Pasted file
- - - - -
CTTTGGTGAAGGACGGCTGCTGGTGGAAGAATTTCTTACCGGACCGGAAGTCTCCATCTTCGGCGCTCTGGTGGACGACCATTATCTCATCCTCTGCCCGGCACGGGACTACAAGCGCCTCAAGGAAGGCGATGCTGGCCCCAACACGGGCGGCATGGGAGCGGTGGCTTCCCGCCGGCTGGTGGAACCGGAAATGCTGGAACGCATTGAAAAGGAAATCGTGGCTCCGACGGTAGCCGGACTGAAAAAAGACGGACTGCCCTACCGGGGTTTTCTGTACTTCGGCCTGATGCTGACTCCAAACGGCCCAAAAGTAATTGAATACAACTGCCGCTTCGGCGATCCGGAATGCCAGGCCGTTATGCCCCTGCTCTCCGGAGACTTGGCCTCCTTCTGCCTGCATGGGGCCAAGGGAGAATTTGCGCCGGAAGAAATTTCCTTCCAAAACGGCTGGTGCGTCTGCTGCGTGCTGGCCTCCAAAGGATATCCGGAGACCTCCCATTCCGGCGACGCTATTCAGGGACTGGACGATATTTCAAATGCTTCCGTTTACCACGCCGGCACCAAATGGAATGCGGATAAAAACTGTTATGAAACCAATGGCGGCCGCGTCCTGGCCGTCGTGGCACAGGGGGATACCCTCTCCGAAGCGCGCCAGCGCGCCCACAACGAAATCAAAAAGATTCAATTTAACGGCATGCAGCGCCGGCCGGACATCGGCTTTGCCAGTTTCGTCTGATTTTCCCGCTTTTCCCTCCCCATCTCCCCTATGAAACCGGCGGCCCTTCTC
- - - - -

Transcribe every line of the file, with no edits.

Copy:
CTTTGGTGAAGGACGGCTGCTGGTGGAAGAATTTCTTACCGGACCGGAAGTCTCCATCTTCGGCGCTCTGGTGGACGACCATTATCTCATCCTCTGCCCGGCACGGGACTACAAGCGCCTCAAGGAAGGCGATGCTGGCCCCAACACGGGCGGCATGGGAGCGGTGGCTTCCCGCCGGCTGGTGGAACCGGAAATGCTGGAACGCATTGAAAAGGAAATCGTGGCTCCGACGGTAGCCGGACTGAAAAAAGACGGACTGCCCTACCGGGGTTTTCTGTACTTCGGCCTGATGCTGACTCCAAACGGCCCAAAAGTAATTGAATACAACTGCCGCTTCGGCGATCCGGAATGCCAGGCCGTTATGCCCCTGCTCTCCGGAGACTTGGCCTCCTTCTGCCTGCATGGGGCCAAGGGAGAATTTGCGCCGGAAGAAATTTCCTTCCAAAACGGCTGGTGCGTCTGCTGCGTGCTGGCCTCCAAAGGATATCCGGAGACCTCCCATTCCGGCGACGCTATTCAGGGACTGGACGATATTTCAAATGCTTCCGTTTACCACGCCGGCACCAAATGGAATGCGGATAAAAACTGTTATGAAACCAATGGCGGCCGCGTCCTGGCCGTCGTGGCACAGGGGGATACCCTCTCCGAAGCGCGCCAGCGCGCCCACAACGAAATCAAAAAGATTCAATTTAACGGCATGCAGCGCCGGCCGGACATCGGCTTTGCCAGTTTCGTCTGATTTTCCCGCTTTTCCCTCCCCATCTCCCCTATGAAACCGGCGGCCCTTCTC